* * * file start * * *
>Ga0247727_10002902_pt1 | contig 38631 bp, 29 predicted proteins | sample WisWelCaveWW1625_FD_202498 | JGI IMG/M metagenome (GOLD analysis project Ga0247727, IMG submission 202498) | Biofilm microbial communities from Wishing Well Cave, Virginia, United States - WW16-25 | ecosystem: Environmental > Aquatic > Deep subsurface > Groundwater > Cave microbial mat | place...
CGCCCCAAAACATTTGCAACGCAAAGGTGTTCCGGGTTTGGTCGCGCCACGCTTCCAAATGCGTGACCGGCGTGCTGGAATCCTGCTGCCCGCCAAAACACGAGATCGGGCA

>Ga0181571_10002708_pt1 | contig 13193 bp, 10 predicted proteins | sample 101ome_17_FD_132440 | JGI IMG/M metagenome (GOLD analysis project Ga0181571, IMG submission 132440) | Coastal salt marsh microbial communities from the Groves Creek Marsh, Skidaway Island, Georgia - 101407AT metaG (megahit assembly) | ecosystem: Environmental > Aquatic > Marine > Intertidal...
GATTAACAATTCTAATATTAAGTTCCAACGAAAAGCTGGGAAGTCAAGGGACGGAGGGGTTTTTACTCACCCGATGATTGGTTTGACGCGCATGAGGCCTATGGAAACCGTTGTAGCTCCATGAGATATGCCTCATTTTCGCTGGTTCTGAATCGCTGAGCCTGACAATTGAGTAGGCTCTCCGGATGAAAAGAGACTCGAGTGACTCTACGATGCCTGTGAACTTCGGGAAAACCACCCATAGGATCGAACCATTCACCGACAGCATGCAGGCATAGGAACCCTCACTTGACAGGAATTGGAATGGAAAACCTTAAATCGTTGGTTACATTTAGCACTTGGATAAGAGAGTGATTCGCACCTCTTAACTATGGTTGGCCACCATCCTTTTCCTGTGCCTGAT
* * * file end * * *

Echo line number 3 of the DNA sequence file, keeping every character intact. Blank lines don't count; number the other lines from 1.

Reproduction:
>Ga0181571_10002708_pt1 | contig 13193 bp, 10 predicted proteins | sample 101ome_17_FD_132440 | JGI IMG/M metagenome (GOLD analysis project Ga0181571, IMG submission 132440) | Coastal salt marsh microbial communities from the Groves Creek Marsh, Skidaway Island, Georgia - 101407AT metaG (megahit assembly) | ecosystem: Environmental > Aquatic > Marine > Intertidal...